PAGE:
Calling all couch potatoes

Kaushal, right, with lab coordinator Alison Quinlan
Kaushal, right, with lab coordinator Alison Quinlan. Photo: UVic Photo Services.

You can help a UVic researcher find out what it takes to become a habitual exerciser

by Patty Pitts

New Year's resolutions to exercise more are as predictable as post-holiday leftovers, bloated credit card statements and pine needles embedded in the carpet. But while the joint goal of getting fit and losing weight is generally the most popular of resolutions, it is also the one most commonly broken.

Why is it so difficult to integrate exercise into our daily routine and make it a habit?

"Habitual behaviours don't require conscious justification; you just do it," says University of Victoria PhD candidate Navin Kaushal who, based on previous research findings, believes he can turn struggling exercisers into habitual ones.

Kaushal defines habit as an automatic process triggered by environmental cues—such as a morning routine involving drinking a cup of coffee and brushing your teeth. "This is why the process of these behaviours is smooth and effortless."

But first Kaushal needs the help of 60 adults willing to test his theory by participating in an eight-week research project. "I've identified at least four key variables I believe are necessary to establish exercise habits," says Kaushal. "This will be one of the first projects to test their effectiveness."

To protect the integrity of his research project, Kaushal won't reveal the identity of the variables in advance of the study.

Kaushal began his academic career with an honours degree in psychology and health sciences from Western University before advancing to a master’s program in sports psychology at Newfoundland's Memorial University.

"I was initially interested in performance," says Kaushal, "but then I decided that I wanted to focus on something that had a greater impact on people." To accomplish that, he moved to the west coast to work under the supervision of Dr. Ryan Rhodes, a professor in exercise psychology at UVic and director of the Behavioural Medicine Lab.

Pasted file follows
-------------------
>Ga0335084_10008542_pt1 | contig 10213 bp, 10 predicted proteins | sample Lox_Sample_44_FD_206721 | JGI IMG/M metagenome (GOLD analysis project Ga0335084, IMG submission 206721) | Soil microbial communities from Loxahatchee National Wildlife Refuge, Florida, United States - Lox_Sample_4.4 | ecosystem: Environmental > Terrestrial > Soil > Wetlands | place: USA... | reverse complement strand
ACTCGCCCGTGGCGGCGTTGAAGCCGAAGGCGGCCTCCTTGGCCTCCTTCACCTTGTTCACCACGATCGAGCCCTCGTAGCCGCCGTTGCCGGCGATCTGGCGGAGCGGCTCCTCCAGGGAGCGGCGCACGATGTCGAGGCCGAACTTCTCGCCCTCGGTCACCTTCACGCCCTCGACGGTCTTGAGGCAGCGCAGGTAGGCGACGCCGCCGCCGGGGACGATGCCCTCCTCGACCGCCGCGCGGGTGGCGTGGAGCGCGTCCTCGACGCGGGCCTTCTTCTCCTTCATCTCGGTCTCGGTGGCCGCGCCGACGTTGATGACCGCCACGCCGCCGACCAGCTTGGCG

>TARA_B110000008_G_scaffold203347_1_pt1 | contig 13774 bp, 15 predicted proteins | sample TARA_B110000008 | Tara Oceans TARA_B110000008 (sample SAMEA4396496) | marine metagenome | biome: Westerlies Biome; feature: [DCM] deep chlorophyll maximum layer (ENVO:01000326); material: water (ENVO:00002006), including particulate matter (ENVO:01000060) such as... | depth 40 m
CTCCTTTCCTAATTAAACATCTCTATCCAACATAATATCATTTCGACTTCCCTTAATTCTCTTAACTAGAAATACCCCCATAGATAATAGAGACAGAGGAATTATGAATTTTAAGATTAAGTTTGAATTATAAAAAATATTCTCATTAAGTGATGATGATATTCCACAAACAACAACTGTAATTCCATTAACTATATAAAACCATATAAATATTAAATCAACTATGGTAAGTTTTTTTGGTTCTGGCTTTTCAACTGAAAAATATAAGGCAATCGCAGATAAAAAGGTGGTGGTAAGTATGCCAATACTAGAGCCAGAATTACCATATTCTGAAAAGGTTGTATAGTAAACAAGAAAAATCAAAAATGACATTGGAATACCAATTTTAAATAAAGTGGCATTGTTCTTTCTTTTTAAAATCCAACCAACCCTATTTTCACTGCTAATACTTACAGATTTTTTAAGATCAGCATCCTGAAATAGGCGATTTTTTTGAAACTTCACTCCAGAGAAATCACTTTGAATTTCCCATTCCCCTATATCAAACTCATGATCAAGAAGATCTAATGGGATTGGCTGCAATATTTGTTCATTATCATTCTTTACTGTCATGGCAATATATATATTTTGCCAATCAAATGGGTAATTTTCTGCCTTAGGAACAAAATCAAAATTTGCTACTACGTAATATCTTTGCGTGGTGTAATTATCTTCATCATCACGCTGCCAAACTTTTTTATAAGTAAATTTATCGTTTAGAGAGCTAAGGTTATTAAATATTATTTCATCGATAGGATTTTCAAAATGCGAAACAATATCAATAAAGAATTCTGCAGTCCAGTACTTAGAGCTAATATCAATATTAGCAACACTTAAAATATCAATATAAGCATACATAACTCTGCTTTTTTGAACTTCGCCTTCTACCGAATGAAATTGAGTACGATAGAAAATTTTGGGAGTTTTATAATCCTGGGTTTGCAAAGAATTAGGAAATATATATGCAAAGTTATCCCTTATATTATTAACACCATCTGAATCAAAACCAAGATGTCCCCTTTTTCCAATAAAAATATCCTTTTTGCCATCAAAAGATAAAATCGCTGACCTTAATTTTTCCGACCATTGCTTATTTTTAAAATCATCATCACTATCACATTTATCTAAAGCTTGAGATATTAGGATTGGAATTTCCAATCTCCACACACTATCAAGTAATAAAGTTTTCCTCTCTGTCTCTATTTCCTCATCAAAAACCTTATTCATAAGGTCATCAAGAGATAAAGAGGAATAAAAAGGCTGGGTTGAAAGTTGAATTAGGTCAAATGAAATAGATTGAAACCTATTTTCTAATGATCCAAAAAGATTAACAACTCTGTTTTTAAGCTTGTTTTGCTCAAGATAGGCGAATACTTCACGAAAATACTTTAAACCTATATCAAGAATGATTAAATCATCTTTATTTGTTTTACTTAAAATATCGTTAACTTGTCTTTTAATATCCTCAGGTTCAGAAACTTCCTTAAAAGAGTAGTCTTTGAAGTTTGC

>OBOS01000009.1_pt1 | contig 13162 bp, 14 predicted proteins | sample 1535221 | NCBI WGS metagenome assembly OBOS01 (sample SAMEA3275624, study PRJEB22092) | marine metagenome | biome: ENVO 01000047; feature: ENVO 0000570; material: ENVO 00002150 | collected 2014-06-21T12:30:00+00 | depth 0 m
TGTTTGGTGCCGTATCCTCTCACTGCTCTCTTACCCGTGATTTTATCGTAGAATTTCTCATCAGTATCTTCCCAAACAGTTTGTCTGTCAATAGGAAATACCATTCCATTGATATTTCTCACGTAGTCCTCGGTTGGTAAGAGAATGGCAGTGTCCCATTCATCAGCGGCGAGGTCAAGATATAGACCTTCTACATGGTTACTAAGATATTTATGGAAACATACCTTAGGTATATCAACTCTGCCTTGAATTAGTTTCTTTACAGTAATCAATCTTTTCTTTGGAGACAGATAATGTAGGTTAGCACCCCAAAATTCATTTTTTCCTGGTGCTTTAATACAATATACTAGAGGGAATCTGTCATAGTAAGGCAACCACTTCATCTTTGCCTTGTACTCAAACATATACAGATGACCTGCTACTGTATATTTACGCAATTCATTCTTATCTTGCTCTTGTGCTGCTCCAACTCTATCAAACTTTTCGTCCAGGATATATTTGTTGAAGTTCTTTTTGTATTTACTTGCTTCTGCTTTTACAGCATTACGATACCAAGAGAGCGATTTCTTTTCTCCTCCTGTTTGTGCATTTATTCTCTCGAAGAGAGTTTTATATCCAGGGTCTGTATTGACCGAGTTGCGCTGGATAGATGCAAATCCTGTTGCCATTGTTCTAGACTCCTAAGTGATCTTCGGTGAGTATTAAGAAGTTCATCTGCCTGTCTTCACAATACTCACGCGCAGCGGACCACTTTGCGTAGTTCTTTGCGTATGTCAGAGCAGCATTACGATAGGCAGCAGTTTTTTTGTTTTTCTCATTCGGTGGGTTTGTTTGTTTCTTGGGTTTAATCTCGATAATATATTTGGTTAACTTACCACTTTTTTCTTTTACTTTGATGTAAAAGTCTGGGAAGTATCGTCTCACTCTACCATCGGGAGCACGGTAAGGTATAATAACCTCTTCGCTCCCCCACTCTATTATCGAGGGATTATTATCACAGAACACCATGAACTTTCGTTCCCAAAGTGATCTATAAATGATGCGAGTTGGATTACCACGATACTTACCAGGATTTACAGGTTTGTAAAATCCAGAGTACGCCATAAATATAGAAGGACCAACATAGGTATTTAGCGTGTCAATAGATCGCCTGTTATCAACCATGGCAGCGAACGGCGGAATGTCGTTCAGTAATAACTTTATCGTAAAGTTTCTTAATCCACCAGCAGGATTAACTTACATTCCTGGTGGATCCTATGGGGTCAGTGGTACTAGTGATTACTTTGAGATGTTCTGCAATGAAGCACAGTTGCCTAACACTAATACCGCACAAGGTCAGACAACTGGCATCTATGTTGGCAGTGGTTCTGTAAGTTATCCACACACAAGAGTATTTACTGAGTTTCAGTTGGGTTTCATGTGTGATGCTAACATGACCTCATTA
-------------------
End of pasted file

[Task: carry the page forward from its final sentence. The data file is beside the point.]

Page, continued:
Kaushal is looking for women and men, 18 to 65, who are currently not meeting the Canadian Physical Activity Guidelines of 150 minutes of moderate to vigorous exercise a week. They’ll be invited to attend an hour-long presentation, complete a worksheet to assist in identifying exercise goals, and choose their own exercises.

Participants will complete a short online survey every couple of weeks to track their results and progress.

As a lifelong active person who began a more formalized exercise regimen five years ago, Kaushal understands the difficulty in switching from a sedentary to an active lifestyle.

"It's a complicated process. You’re in a resting state, nice and cozy on the couch, and you need to change to an active state which might make you uncomfortable and force you outside."

The benefits of habitual activity are more than worth the effort, he notes. Studies show that regular physical activity helps reduce the risk of conditions such as cardiovascular disease, diabetes, cancer, hypertension, obesity, depression and osteoporosis, as well as premature death.

"I can't think of many other behaviours that can have that kind of impact," says Kaushal.

He wants the benefits of his research project to continue long after the eight weeks of participation have ended. "I'd like to empower these people with knowledge so they can take these tools and adapt them to their lives wherever they go."

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  • The Canadian Physical Activity Guidelines describe moderate exercise such as brisk walking or bike-riding as activities that cause adults to sweat a little and breathe harder. Activities such as jogging or cross-country skiing, causing adults to sweat and be out of breath, are considered vigorous exercise.
  • Kaushal hopes to start his project by mid- to late January, as soon as he has enough participants. To sign up, contact him at . All participants will have to complete a Canadian Society of Exercise Physiologists physical activity readiness questionnaire prior to starting the project.
  • Canadian Physical Activity Guidelines are available online for several age groups including children from 0–4, 5–11 and 12–17 years of age. There are guidelines for adults 18–65 and aged 65 and older. There are also guidelines for infants, children and youth with disabilities that prevent them from active exercise.
  • UVic's Behavioural Medicine Lab, established in 2004, is a research lab within UVic's School of Exercise Science, Physical and Health Education. The lab's staff, research project coordinators, and postdoctoral, doctoral, master’s and undergraduate trainees conduct research on physical activity and population health.